After 14 years of Kick Em Up Cans barrel races in Buffalo and Thermopolis, the contest shows no signs of letting up.
Riders from as far as Alaska showed up to the Johnson County Fairgrounds over the weekend to compete for prizes and work their way toward winning the Battle of the Bighorns.
“Well, it didn’t rain, which was a plus,” event producer Collette Fenster said after the weather forced two local rodeos to cancel last week. “Sunday we had two runs finish in 17.5 seconds which, if you know anything about barrel racing, are really fast times. It goes to show there is good competition and the fairgrounds is doing a fabulous job with the upkeep.”
Barrel racers competed in peewee, open and senior divisions as usual, and this year featured a rancher division for horses that can’t compete against the faster horses.
The open division featured about 90 runs Saturday and Sunday from 60 to 70 competitors. Johnson County cowgirls represented about 20 of the entrees.
The number of competitors is not only a testament to quality of the facilities, but the immense effort Fenster and numerous volunteers put into making the event a success.
“It is hard work putting those barrel races on,” Buffalo barrel racer Kendel Hepp said. “My mom did that for many years. It is extremely hard work. You do it because you have a passion for it and want to put on an event at home. You definitely don’t do it to make millions of dollars.”
Since moving to Buffalo to ranch with her husband, Dennis Hepp, Kendel has been competing in Kick Em Up Cans and the Tuesday night Johnson County Cowgirls rodeos.
She has competed in the Buffalo event for six years and, for the first time this year, will head to Thermopolis next month to complete the pair of Battle of the Bighorns races.
“We’ve been staying local while I complete nursing school, but we’re freeing up some time this year to go to Thermopolis. Collette has a pretty dedicated crew of people that come to these two races every year and compete. It’s a good little thing she has going on here.”
Fenster said she has a pair of girls who have not missed a competition in 14 years. They and the rest of the barrel racing community most likely won’t want to miss next year’s 15th anniversary.
“Next year we are going to add more money and we’re going to have a lot of special prizes,” Fenster said.
But it’s not only the money and the prizes that keep racers coming back to Buffalo and Thermopolis for Kick Em Up Cans and the Battle of the Bighorns. The atmosphere of the sport in general is a major draw for competitors like Kendel and Fenster.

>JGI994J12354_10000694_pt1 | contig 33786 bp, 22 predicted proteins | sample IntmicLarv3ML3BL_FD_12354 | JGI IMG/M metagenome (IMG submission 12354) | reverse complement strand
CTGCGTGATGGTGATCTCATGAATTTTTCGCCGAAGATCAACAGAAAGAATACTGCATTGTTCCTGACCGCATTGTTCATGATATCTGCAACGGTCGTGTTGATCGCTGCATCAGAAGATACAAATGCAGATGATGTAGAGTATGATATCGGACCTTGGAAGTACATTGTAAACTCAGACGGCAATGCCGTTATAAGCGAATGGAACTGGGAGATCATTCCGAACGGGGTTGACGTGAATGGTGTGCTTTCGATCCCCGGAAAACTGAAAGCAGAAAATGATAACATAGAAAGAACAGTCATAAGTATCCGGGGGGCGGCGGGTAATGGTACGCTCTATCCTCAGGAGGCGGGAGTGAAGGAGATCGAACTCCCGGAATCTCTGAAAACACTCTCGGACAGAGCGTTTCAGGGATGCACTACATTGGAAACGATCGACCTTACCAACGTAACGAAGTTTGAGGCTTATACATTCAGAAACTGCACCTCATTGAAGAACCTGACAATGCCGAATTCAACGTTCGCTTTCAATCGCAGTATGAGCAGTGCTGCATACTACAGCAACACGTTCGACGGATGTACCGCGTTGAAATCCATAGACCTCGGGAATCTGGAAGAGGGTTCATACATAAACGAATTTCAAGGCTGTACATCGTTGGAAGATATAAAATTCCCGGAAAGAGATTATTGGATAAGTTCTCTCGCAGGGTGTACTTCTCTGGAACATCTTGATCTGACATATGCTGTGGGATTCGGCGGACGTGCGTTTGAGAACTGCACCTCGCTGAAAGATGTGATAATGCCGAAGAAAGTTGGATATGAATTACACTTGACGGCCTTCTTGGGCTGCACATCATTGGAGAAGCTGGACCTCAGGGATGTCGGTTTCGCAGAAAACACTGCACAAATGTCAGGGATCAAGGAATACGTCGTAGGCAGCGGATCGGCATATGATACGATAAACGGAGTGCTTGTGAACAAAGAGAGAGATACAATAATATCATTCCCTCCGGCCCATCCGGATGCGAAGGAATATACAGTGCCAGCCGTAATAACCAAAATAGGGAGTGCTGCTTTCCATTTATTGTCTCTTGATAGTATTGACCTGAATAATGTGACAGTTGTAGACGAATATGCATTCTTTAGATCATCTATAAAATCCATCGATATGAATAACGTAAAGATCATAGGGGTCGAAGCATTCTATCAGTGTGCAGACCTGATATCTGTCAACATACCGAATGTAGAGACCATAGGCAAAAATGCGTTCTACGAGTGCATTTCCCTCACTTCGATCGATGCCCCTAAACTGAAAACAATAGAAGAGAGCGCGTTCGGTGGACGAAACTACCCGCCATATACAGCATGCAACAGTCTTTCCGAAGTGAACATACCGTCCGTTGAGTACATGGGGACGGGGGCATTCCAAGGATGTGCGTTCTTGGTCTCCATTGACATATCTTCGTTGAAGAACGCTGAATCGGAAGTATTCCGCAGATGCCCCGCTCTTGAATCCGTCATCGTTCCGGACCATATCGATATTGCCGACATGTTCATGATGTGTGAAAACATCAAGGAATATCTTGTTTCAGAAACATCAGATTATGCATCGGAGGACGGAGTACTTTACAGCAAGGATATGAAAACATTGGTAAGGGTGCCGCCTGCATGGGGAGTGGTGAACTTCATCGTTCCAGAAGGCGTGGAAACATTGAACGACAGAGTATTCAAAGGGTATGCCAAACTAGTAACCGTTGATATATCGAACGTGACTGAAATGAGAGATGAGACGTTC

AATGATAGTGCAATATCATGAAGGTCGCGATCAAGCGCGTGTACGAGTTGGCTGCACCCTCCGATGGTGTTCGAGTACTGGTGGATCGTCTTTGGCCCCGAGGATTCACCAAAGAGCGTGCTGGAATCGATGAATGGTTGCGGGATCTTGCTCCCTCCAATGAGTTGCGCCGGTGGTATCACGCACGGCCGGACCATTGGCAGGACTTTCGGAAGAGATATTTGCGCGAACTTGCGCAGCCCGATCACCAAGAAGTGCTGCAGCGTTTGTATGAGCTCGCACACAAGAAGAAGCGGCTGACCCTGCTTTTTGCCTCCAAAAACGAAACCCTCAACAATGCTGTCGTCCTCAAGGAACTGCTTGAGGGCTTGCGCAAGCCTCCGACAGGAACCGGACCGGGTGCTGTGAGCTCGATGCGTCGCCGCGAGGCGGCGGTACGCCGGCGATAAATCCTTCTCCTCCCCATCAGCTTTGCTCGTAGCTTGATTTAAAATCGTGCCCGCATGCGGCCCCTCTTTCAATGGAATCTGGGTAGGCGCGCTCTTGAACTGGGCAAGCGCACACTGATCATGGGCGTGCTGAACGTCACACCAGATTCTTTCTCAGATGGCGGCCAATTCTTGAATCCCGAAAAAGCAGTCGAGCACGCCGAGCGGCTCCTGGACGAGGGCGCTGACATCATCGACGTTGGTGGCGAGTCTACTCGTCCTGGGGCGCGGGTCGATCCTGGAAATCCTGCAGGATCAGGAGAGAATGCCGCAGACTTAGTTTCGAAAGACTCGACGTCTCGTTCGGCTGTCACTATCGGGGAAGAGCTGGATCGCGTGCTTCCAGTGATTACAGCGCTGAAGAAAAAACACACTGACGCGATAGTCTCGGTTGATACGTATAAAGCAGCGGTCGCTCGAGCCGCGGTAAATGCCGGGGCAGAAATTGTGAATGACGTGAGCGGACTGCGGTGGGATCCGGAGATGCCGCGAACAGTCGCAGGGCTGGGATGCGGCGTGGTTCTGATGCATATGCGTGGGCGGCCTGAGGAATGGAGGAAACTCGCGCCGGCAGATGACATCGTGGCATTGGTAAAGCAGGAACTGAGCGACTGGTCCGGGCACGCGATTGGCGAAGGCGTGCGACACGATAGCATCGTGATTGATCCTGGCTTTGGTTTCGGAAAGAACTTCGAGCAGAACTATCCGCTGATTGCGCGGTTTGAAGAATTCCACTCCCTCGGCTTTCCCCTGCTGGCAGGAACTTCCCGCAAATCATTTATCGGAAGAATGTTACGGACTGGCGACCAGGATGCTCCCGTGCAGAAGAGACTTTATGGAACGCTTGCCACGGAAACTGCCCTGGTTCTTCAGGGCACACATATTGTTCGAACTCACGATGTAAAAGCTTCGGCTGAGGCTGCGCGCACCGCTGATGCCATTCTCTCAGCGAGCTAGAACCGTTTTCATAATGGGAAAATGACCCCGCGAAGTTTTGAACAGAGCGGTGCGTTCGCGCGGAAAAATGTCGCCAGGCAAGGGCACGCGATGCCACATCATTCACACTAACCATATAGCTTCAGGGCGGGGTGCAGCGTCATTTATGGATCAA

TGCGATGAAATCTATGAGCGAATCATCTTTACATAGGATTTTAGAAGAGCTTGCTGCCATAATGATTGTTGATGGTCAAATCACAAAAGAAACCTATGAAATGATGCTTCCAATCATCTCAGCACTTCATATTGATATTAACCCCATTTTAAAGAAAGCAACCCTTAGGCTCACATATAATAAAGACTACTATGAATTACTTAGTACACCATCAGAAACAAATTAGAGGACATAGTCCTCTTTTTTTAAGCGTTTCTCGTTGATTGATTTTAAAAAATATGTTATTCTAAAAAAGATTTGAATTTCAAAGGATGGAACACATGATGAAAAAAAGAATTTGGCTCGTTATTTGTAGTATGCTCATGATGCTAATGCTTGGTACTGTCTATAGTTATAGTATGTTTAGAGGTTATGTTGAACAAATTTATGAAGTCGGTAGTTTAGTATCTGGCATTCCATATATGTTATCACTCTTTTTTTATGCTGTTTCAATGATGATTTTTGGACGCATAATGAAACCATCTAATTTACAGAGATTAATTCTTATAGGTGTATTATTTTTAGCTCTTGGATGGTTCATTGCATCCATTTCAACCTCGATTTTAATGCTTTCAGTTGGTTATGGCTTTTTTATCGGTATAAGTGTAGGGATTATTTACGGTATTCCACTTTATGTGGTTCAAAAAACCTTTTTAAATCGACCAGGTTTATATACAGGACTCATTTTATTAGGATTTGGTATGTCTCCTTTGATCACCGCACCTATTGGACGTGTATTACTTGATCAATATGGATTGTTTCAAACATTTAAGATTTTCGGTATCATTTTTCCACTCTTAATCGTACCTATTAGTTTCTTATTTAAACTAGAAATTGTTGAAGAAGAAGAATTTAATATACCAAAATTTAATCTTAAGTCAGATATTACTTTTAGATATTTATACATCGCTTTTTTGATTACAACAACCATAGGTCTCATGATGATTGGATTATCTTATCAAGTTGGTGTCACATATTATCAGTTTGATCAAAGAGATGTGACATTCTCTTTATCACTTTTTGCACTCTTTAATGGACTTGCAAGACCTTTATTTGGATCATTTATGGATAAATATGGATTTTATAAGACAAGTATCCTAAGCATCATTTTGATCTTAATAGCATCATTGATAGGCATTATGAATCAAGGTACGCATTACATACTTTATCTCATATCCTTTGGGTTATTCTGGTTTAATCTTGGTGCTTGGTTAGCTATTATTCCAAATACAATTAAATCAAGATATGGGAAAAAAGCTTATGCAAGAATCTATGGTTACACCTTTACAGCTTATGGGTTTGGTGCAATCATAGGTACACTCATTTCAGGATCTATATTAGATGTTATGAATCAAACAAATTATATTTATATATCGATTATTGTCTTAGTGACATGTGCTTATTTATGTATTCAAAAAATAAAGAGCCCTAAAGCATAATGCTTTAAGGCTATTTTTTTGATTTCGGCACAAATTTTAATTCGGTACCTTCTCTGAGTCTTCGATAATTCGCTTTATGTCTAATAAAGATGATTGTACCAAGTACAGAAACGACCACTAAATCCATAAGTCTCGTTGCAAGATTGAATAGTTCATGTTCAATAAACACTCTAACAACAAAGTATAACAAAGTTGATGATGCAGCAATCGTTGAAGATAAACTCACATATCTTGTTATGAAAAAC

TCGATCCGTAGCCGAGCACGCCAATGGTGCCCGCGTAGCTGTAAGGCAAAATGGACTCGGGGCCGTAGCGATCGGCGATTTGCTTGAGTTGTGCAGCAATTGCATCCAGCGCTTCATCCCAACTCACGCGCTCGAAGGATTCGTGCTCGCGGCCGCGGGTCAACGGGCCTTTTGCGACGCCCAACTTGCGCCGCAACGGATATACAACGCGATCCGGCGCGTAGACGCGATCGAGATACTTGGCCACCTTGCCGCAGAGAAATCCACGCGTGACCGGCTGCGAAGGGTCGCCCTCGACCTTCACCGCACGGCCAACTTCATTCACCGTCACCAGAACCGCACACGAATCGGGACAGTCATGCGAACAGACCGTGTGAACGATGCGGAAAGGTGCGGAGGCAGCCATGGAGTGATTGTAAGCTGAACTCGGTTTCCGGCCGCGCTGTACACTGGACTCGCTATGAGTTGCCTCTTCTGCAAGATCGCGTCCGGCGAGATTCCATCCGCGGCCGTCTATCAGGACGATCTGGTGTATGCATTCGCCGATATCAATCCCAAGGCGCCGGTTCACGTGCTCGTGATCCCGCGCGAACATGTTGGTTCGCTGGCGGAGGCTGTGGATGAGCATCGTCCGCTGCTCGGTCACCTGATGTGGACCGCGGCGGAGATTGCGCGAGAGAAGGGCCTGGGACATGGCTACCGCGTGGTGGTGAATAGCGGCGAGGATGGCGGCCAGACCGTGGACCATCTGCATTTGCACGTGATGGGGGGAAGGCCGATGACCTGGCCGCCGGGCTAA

“Of course I love the adrenaline part of barrel racing,” Kendel said. “But it’s more about being around this close knit barrel racing family who are willing to do anything for you. We are competing against each other, but most of us would give the shirts off our backs to our fellow competitors.”
Kendel Hepp and other barrel racers are also passing on the tradition to the next generation. Dallas Hepp, 4, and Strauss Hepp, 3, are already competing at the Johnson County Cowgirls summer rodeos.
“I started when I was 2 and that’s kind of what we are doing with our kids,” Kendel said. “I may be going a little slower than my mom did with me. I’m kind of a chicken.”
Saddles that small may be hard to come by, but starting young paid off for Kendel and is paying off for her two youngsters.
“Horses are a huge part of our lives and our kids’ lives,” Kendel said. “There is always something to learn and we love it. But they are already starting to go around the barrels on their own at home and helping move cows on their own. We lead them at the rodeos, but they feel more comfortable at home.”
All of the cowgirls will look to feel at home in Thermopolis to wrap up the Battle of the Bighorns July 12-14.
“I have no doubt Collette will have that arena in tip-top shape for us,” Kendel said. “We are looking forward to it. It’s like getting to see a welcoming family you just can’t find anywhere else.”